Whether looking for the perfect gift, or something to decorate your family’s table this season, discover how to purchase the best panettone or pandoro to please everyone on your list.
There has never been a better time for Canadians to enjoy a variety of truly Italian holiday cakes, with dozens of iconic brands available in grocery stores, especially during the holiday season. Each one is made by traditional producers sourcing local ingredients from all over Italy: amarena cherry, fig, apricot, wild berry, chestnut, hazelnut, almond, pistachio, Moscato wine … the list goes on. To help you take advantage of this incredible selection, here are a few practical tips.
Let’s start with the basics.
When you’re shopping, you will see two different types of authentic Italian cakes: panettone and pandoro. Panettone, hailing from Milan, is a classic confection with candied fruit (like lemon and orange) and/or raisins. Pandoro, while also made from a rich, eggy dough, hails from Verona and is lighter in weight, texture and taste. (A key difference between the two is that pandoro does not contain any candied fruits.)
Shop for the real thing.
Check that the product is made in Italy and specifically labelled “panettone” or “pandoro”—not “dolce natalizio”, “prodotto da forno” or any other name. To use the proper name on their packaging, Italian producers must adhere to strict regulations designed to protect traditional production methods, recipes and ingredients. For example, panettone must contain 20% fruit and use fresh eggs and real butter.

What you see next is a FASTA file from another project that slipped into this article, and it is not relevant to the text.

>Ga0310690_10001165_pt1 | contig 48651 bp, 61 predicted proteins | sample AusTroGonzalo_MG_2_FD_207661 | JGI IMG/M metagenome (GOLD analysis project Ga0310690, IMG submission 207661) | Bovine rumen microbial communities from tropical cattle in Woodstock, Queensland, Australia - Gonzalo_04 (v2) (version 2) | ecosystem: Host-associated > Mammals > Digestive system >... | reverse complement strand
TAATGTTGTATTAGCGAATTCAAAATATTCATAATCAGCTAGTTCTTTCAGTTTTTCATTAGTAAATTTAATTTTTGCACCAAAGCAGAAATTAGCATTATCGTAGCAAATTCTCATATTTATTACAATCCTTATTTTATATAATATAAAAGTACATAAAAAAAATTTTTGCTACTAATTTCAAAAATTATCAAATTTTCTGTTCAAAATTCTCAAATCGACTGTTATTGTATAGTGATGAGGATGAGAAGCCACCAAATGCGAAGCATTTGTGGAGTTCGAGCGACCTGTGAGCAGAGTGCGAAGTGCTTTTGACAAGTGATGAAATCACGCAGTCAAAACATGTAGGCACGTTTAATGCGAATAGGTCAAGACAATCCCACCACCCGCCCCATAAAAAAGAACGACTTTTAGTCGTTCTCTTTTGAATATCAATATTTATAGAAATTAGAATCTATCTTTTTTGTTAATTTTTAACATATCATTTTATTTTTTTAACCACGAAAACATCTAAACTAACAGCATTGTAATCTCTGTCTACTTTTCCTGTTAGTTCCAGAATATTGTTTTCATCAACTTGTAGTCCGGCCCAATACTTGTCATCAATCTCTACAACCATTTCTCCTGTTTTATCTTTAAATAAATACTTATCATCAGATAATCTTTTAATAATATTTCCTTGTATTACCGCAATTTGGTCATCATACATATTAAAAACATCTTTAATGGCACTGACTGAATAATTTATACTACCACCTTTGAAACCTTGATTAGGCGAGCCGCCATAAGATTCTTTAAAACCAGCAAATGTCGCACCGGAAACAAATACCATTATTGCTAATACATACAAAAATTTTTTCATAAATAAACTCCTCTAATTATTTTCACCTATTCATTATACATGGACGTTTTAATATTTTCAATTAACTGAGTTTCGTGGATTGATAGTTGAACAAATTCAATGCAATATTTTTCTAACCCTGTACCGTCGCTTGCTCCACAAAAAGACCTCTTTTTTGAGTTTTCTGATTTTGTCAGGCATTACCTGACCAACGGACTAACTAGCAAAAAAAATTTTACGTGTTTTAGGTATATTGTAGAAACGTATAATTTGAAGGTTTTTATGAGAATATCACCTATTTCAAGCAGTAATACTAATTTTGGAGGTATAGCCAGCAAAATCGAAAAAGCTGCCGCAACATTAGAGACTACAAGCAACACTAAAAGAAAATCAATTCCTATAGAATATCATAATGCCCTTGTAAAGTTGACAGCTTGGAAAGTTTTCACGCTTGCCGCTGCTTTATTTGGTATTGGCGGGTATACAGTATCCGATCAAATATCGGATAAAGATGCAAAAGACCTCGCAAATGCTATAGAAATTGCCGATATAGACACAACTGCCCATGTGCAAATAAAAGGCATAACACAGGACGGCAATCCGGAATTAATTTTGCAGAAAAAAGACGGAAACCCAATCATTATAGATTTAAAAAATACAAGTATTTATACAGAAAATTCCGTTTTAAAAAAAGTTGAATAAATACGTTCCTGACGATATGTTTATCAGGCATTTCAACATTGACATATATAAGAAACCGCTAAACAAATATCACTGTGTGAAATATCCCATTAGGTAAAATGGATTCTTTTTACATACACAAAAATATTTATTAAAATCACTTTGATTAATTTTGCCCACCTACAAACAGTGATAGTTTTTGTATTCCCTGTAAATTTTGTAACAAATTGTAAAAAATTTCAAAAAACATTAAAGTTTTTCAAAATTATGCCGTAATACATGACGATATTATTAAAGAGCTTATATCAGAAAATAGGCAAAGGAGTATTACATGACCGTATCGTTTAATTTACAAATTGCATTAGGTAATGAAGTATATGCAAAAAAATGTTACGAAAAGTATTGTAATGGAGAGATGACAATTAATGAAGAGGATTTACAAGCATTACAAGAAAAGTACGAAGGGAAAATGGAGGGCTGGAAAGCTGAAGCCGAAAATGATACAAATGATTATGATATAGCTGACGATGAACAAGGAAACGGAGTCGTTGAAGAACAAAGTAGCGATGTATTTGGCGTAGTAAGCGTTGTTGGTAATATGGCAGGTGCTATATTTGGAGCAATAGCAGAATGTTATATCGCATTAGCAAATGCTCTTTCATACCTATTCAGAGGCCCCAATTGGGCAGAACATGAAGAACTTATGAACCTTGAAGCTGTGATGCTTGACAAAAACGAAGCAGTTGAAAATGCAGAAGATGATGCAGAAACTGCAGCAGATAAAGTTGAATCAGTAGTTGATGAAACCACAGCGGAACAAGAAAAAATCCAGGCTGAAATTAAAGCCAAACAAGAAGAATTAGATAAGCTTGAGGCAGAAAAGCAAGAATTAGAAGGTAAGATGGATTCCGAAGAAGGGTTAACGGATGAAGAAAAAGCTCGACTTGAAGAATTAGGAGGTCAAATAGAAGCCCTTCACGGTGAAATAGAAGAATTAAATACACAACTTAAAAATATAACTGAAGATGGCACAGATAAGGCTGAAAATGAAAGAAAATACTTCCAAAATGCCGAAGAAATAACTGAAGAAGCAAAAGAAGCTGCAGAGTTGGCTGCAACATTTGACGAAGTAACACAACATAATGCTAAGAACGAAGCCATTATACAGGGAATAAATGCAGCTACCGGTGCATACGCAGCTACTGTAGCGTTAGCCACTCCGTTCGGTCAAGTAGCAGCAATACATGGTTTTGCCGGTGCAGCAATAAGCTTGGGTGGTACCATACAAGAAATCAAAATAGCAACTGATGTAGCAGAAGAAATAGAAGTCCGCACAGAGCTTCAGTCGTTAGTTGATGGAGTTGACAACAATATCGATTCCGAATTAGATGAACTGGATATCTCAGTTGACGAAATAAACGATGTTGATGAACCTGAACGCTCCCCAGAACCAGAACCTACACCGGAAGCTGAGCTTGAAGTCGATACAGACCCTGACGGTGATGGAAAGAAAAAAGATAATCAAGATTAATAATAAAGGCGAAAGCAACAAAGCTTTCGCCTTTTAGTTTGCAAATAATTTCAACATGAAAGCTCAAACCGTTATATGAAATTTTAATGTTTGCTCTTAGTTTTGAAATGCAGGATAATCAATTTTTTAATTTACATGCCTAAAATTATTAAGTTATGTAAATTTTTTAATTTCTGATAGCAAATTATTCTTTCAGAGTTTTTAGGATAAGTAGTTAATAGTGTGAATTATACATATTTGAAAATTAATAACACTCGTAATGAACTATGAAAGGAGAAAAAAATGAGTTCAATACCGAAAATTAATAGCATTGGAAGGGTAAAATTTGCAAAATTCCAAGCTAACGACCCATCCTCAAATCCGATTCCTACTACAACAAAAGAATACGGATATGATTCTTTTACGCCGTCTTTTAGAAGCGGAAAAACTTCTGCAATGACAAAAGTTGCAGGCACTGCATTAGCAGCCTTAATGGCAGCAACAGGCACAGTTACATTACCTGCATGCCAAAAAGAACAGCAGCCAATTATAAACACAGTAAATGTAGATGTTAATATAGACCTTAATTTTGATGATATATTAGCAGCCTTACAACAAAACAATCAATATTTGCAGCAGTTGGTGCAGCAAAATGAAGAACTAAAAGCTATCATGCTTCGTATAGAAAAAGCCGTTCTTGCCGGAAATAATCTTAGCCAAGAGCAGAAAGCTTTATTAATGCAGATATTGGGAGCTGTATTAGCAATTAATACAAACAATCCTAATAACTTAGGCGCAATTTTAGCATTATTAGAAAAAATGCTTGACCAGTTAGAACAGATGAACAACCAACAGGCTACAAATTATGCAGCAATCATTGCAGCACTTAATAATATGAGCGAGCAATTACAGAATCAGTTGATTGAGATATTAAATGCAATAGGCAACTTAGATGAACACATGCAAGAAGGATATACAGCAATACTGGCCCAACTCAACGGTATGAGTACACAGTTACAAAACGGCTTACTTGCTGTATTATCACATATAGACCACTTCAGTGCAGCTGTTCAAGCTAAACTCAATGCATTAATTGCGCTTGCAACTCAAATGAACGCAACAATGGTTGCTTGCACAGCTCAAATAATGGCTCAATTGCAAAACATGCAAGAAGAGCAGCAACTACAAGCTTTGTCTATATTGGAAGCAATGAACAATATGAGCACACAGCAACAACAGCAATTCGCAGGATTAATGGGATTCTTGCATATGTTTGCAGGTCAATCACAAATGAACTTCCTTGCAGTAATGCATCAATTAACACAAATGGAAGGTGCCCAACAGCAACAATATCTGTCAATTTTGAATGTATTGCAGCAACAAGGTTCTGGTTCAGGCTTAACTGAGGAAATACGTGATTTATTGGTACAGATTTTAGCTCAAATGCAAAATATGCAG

Read the label carefully.
Italian producers take food labelling very seriously and generally speaking, you’ll typically find more information on their packaging. Things like expiration dates, nutritional information, and the exact address of the producer (not just the distributor) are all mandatory.
Look for the standard-sized (and shaped) cakes.
The most common panettone weighs in between 750g and 1 kg in size, which is your safest bet when looking to purchase the authentic product. Extra-large or extra-small variations run a higher risk of being over-cooked or unevenly cooked. And pandoro is traditionally star-shaped, and often dusted with powdered sugar.
Have you chosen a dessert to serve this Christmas? Any advice you’d like to share or questions you’d like to ask. Connect with us on Instagram, Facebook or Twitter using #MadeInItaly to share your thoughts about authentic Italian products.